Ex Tempore

Ex Tempore

In the introductory note to Kierkegaard’s1 For Self Examination he writes about the trial of Socrates. In particular, he focuses on Socrates’ refusal to accept a defense speech made for him by an orator. Socrates tells the orator that he does not need to come with a prepared speech as he will be able to speak at trial in the same way he would speak to a street-side merchant. Kierkegaard suggests that living this way, in a manner that is ex tempore, is perhaps the most appropriate way to approach life.

Kierkegaard goes on to say that this approach to living does not mean that you come unprepared. He argues that it is your experiences and journey through life that has prepared you to speak at any given moment. I find this notion fitting for several reasons. As a person who has come to identify strongly with the views expressed in a specific branch of Quakerism, the idea of an unprepared meeting is important to me. Within a gathering such as this nobody comes prepared with a speech or sermon and no one person leads. I feel that this idea would be wonderfully beneficial outside of the religious context that Quaker’s put it in.

All too often we come to a discussion or a meeting prepared to uphold and defend all sorts of views and ideas. Sometimes this preparedness keeps us from being able to listen and contemplate and grow. The concept as presented by Quakers is that you should not come prepared to speak or prepared to stay silent. You should come to be present.

  1. Fair warning, but you will probably see me reference Kierkegaard a lot here.

Kierkegaard & Silence

Over the past couple of months I have launched a podcast with my friends. This means that at least once a week I get to have the pleasure of an in depth discussion with two of my dear friends on subjects that we are passionate about. In these discussions we have spent time considering the importance of writing regularly. During all of this time talking and writing we have never mentioned the benefits of maintaining silence. This seems to make since considering our decision to enter an auditory medium. However, there are points in which silence can be incredibly important.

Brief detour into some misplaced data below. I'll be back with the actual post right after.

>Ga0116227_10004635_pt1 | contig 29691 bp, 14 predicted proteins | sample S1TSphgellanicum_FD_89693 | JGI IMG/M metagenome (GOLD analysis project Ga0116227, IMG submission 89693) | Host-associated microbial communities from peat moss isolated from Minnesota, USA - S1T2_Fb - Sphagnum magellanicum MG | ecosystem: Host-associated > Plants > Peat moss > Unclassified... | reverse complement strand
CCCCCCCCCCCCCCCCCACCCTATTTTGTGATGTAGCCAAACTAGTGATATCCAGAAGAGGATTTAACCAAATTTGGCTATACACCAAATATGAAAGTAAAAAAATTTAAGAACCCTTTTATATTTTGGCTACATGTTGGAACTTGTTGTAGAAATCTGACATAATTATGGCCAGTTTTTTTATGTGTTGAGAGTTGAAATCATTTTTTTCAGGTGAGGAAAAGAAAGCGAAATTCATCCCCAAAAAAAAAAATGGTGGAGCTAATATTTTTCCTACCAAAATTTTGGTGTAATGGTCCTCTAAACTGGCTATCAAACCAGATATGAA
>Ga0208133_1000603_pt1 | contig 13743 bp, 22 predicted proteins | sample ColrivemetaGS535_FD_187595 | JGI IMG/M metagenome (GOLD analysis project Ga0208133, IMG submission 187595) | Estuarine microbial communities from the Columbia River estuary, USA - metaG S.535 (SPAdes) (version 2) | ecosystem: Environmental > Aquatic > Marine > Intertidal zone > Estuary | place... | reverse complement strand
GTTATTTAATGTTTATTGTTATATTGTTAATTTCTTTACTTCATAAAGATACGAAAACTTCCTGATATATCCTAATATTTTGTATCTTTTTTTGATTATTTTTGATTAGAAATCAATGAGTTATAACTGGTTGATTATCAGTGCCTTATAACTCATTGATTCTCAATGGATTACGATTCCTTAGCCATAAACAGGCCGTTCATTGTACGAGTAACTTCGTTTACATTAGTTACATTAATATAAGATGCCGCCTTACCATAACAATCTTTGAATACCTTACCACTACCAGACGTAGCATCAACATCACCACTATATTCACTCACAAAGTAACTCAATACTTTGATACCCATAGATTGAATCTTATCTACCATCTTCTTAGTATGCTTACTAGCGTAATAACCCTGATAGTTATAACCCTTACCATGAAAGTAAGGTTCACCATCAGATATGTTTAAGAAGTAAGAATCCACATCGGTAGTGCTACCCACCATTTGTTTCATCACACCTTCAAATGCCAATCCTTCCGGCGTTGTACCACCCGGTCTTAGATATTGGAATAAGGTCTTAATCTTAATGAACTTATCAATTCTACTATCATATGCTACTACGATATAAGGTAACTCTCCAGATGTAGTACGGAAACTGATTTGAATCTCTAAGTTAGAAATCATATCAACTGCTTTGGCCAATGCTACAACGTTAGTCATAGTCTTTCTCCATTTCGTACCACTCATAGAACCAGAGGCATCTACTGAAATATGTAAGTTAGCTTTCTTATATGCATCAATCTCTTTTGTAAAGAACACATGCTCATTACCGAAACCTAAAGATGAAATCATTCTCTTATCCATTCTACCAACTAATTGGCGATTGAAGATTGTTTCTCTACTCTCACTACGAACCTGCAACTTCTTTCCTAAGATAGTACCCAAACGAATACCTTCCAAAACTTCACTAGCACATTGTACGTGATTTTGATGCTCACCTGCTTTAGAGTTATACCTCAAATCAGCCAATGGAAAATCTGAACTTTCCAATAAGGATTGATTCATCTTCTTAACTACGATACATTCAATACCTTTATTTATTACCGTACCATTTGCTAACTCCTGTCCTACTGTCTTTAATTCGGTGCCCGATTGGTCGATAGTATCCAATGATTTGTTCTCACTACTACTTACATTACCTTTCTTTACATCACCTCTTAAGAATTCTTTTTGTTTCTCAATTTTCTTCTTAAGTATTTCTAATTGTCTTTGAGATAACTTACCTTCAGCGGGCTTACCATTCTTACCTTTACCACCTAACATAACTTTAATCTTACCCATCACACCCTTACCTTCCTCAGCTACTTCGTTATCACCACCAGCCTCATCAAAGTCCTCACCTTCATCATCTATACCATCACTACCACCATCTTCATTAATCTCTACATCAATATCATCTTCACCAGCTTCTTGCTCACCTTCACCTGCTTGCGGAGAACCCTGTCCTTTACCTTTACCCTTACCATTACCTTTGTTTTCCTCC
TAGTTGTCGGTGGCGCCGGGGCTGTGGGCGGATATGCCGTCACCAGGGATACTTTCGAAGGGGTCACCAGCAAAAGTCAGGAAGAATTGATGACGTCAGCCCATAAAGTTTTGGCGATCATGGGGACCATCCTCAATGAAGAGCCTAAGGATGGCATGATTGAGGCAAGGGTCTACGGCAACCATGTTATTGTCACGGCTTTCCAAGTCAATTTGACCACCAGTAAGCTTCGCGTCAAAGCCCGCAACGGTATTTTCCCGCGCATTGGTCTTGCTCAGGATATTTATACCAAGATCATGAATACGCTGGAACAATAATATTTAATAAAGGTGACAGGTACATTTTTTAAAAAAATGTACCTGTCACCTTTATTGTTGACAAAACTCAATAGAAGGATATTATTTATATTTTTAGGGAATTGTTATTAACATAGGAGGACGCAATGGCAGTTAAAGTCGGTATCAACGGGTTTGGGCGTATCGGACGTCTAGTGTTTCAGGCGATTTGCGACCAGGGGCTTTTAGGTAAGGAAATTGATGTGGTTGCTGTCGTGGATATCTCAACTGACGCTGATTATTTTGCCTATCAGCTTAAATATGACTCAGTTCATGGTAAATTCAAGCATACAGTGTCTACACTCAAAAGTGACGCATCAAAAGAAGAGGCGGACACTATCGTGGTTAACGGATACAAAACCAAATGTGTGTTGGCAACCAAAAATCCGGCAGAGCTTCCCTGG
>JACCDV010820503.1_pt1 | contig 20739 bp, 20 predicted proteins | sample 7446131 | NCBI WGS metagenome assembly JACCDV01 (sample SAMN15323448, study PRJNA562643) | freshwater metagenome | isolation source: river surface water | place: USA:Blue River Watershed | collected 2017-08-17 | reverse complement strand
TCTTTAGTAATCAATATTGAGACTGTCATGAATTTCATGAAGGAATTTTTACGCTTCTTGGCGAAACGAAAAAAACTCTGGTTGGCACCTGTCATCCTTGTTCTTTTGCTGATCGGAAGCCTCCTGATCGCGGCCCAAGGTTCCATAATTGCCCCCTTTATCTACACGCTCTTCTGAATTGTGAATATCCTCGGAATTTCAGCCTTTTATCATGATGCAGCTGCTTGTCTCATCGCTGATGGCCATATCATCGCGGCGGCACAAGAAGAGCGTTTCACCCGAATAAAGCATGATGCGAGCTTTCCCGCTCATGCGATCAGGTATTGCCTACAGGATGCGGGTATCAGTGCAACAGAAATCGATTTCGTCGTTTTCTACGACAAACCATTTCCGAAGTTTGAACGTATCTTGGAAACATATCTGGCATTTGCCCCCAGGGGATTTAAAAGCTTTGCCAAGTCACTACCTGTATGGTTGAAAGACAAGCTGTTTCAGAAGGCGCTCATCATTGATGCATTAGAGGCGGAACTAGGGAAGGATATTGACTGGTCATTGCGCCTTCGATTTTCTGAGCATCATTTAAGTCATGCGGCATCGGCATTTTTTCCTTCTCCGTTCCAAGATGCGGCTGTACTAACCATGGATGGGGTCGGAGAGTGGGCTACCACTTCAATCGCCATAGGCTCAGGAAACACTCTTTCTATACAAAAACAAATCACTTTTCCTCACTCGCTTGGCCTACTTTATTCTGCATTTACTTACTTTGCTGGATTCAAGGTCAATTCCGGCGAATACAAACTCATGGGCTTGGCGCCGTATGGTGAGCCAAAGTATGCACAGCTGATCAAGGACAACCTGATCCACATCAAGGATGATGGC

There is a quote that is often attributed to my favorite philosopher, Søren Kierkegaard. While I doubt the legitimacy of the quote as it is never cited and I have never run across it in my readings of his works, it carries a poetic strength worth sharing. The quote states:

”If I were allowed to prescribe only one remedy for all the ills of the modern world, I would prescribe silence…Therefore, create silence.”

The context in which Søren is quoted as saying this is in discussion of religion. However, a lot can be said to this idea outside of that context. We are in a constantly connected world with an unbelievable amount of noise. I feel we could benefit greatly from a bit of silence.